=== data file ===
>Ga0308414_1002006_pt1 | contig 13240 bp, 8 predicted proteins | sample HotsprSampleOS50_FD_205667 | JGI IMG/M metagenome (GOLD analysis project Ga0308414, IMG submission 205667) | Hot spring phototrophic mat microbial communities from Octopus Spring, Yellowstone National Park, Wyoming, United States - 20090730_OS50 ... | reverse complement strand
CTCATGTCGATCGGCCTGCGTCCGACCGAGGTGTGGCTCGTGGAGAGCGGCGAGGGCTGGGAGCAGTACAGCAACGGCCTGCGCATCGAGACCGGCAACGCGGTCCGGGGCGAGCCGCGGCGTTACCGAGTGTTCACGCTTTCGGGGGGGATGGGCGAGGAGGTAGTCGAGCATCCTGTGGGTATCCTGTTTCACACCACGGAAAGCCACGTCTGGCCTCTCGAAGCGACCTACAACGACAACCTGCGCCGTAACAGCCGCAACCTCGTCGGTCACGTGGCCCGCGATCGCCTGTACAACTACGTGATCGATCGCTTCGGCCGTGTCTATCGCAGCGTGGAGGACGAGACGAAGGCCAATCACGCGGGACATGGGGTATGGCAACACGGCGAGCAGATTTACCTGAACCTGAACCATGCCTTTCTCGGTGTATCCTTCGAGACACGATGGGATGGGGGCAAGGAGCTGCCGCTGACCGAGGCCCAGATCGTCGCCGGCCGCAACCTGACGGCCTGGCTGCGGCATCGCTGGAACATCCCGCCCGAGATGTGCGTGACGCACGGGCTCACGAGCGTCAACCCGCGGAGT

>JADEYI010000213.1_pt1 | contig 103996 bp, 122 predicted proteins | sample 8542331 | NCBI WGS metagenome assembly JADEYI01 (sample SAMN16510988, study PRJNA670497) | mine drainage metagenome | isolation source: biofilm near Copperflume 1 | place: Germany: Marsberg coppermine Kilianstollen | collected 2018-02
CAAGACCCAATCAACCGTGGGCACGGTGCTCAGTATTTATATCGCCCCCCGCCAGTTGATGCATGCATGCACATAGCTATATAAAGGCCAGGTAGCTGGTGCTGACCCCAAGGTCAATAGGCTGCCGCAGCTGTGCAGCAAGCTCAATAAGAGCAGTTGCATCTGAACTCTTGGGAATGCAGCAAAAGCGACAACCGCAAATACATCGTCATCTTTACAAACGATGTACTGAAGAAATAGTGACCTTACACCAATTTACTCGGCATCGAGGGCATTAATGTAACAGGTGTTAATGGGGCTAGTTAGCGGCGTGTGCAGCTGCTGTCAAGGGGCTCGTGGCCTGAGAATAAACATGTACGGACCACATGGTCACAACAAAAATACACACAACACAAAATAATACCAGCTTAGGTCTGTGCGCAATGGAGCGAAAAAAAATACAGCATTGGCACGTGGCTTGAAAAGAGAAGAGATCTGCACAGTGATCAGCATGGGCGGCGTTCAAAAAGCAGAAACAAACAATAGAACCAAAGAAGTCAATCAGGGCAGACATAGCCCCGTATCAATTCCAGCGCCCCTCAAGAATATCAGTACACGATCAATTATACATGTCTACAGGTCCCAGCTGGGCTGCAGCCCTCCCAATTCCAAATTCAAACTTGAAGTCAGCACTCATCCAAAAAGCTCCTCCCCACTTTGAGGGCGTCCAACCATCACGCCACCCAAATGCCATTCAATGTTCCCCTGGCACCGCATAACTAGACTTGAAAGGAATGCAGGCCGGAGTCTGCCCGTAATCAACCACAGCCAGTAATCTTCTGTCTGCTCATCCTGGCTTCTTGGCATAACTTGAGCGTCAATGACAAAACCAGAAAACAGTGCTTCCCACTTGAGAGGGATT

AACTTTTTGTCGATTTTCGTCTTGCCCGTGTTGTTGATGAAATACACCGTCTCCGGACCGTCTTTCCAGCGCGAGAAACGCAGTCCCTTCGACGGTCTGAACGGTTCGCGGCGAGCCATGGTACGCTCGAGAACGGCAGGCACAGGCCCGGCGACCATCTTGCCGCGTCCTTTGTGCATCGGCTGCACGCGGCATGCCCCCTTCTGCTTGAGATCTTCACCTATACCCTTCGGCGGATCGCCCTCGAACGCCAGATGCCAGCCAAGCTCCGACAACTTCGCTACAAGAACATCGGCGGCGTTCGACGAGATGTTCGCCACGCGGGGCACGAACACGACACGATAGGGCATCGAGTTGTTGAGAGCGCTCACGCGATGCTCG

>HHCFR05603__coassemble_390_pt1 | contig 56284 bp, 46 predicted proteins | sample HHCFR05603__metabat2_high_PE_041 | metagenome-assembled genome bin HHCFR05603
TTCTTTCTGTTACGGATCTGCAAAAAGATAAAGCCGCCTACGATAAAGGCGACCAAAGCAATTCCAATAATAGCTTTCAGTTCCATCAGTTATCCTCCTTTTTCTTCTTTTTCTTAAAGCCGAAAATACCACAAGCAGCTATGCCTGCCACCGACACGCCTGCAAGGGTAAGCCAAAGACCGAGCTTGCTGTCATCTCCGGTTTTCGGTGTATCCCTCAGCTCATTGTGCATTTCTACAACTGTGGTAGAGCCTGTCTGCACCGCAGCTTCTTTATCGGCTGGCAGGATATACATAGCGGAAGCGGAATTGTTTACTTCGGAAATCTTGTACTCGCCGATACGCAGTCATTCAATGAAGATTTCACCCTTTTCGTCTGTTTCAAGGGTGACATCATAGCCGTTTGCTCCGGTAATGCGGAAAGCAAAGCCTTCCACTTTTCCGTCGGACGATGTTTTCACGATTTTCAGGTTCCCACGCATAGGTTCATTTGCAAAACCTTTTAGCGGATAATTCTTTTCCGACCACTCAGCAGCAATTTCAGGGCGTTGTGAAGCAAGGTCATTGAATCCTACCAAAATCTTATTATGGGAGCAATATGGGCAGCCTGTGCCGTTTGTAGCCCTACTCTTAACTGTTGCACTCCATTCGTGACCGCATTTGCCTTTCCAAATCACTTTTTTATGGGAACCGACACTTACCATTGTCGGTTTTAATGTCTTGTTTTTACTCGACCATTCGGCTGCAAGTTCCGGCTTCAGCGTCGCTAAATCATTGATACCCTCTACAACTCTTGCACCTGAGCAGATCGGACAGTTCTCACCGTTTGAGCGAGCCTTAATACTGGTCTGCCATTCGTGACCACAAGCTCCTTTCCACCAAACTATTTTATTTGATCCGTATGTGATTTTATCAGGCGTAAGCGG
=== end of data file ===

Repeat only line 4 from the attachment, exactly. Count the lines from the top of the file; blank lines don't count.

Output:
CAAGACCCAATCAACCGTGGGCACGGTGCTCAGTATTTATATCGCCCCCCGCCAGTTGATGCATGCATGCACATAGCTATATAAAGGCCAGGTAGCTGGTGCTGACCCCAAGGTCAATAGGCTGCCGCAGCTGTGCAGCAAGCTCAATAAGAGCAGTTGCATCTGAACTCTTGGGAATGCAGCAAAAGCGACAACCGCAAATACATCGTCATCTTTACAAACGATGTACTGAAGAAATAGTGACCTTACACCAATTTACTCGGCATCGAGGGCATTAATGTAACAGGTGTTAATGGGGCTAGTTAGCGGCGTGTGCAGCTGCTGTCAAGGGGCTCGTGGCCTGAGAATAAACATGTACGGACCACATGGTCACAACAAAAATACACACAACACAAAATAATACCAGCTTAGGTCTGTGCGCAATGGAGCGAAAAAAAATACAGCATTGGCACGTGGCTTGAAAAGAGAAGAGATCTGCACAGTGATCAGCATGGGCGGCGTTCAAAAAGCAGAAACAAACAATAGAACCAAAGAAGTCAATCAGGGCAGACATAGCCCCGTATCAATTCCAGCGCCCCTCAAGAATATCAGTACACGATCAATTATACATGTCTACAGGTCCCAGCTGGGCTGCAGCCCTCCCAATTCCAAATTCAAACTTGAAGTCAGCACTCATCCAAAAAGCTCCTCCCCACTTTGAGGGCGTCCAACCATCACGCCACCCAAATGCCATTCAATGTTCCCCTGGCACCGCATAACTAGACTTGAAAGGAATGCAGGCCGGAGTCTGCCCGTAATCAACCACAGCCAGTAATCTTCTGTCTGCTCATCCTGGCTTCTTGGCATAACTTGAGCGTCAATGACAAAACCAGAAAACAGTGCTTCCCACTTGAGAGGGATT